Better start out with a definition of ‘weeds’ first. That means something quite different, whether you are an industrial farmer or a lawn obsessed suburbanite. Even polling our readers might yield wildly different definitions!
One of my few favorite Facebook pages is ‘Illinois Botany’. Some visitors to the site barely know the difference between dandelions and crabgrass. Others are some of our most experienced taxonomists. They freely share their knowledge with the former. We all have had to start somewhere. That makes this site, and similar ones, so valuable as plant identification skills are not taught anymore. Students in our high schools in the late 1800’s were more informed than those of today. That’s progress, right?
I digress a bit here. My thoughts were prompted by several recent comments on the above site. A brief one stated that Brown-eyed Coneflower (Rudbeckia triloba) was a weed. Another comment bemoaned the fact that Wild Ageratum (Conoclinium coelestinum) had become a weed in the wildflower garden. I like both. Yes, I admit to having pulled them on occasion. They do get around. One is an annual, the other a colony forming perennial. Both have been here for many decades. As my ability has slowly declined to ‘control’ what plant is where, I have decided to observe their interaction with other species and confined my weed pulling to Mule-tails, Ragweed and the ubiquitous Three-seeded Mercuries. None of these are showy, by the way. Successfully? Unfortunately, not.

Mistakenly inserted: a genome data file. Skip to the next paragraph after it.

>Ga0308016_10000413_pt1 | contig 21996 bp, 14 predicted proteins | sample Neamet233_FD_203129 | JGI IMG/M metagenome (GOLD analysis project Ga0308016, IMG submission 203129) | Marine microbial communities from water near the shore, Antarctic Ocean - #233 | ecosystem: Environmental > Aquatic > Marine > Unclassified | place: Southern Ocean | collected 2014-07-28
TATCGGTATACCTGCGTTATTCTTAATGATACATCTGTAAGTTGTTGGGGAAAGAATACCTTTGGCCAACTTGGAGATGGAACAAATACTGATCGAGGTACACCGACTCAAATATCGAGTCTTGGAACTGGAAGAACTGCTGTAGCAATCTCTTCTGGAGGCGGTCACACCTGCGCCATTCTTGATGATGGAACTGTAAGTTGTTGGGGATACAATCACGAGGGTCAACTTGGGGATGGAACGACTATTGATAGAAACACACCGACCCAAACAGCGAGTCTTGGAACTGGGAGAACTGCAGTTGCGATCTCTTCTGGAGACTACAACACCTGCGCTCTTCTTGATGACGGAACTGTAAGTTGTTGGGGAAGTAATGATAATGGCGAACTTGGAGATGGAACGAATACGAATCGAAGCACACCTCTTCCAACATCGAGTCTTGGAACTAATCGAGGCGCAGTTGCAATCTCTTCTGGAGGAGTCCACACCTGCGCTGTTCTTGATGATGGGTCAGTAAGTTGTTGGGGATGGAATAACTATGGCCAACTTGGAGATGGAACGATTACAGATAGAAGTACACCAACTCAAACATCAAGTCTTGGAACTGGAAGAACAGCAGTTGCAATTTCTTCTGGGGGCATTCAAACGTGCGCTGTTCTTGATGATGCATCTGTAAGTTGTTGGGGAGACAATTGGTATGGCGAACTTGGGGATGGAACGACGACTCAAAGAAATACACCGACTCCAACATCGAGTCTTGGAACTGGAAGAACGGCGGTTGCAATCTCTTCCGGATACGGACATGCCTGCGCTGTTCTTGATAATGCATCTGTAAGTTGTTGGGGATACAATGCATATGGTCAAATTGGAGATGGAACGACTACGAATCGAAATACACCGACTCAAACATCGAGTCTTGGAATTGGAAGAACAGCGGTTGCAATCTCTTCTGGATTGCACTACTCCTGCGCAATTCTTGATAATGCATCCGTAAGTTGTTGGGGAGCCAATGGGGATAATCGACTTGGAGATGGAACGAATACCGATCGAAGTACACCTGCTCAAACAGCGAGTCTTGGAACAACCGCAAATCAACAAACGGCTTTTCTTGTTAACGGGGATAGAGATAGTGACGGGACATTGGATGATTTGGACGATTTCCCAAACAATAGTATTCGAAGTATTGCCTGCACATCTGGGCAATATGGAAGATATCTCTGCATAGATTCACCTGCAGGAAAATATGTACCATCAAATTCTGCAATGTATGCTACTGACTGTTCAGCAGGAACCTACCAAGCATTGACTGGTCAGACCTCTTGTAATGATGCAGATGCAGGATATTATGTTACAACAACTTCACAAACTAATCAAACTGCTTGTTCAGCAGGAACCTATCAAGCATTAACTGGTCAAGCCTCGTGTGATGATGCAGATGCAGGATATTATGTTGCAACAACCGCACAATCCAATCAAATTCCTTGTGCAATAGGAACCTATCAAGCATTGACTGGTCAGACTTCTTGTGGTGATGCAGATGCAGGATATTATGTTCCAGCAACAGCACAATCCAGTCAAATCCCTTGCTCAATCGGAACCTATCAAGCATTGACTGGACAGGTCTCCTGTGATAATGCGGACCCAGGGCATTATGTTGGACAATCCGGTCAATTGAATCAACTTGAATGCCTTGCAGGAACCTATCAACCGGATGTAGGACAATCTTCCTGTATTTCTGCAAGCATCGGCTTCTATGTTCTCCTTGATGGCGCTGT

(Photos: Alana McKean)
That interaction is dynamic and has changed much over the years. Other species in my extensive native plantings have similarly failed to stay put and joined the parade of change. None have taken over to the detriment of their neighbors. The list is long and includes Phlox paniculata, Lobelia siphilitica, Perideridia americana, Diarrhena americana and other grasses and even sedges. Perhaps ‘weeds’ are just plants that we don’t like where they are for often personal reasons – period. Some of these I have tried to introduce locally in what I thought were appropriate sites. Successfully for some, utter failures for others, wasting almost pounds of seed in the process. Weeds? What do we really know about the natural world?
Even the more invasive native weeds (suggestive statement, again!) may have an important function. Are they nature’s band-aids, wound dressings? In the last few centuries we have gone from that occasional disturbance to complete devastation. We are on the way of creating a ‘weed planet’. No doubt even many native weed species are undergoing a selection process where only the most vigorous, say aggressive types, will dominate. These are just musings, by someone who has long been called ‘Weeds’ himself. Oh well.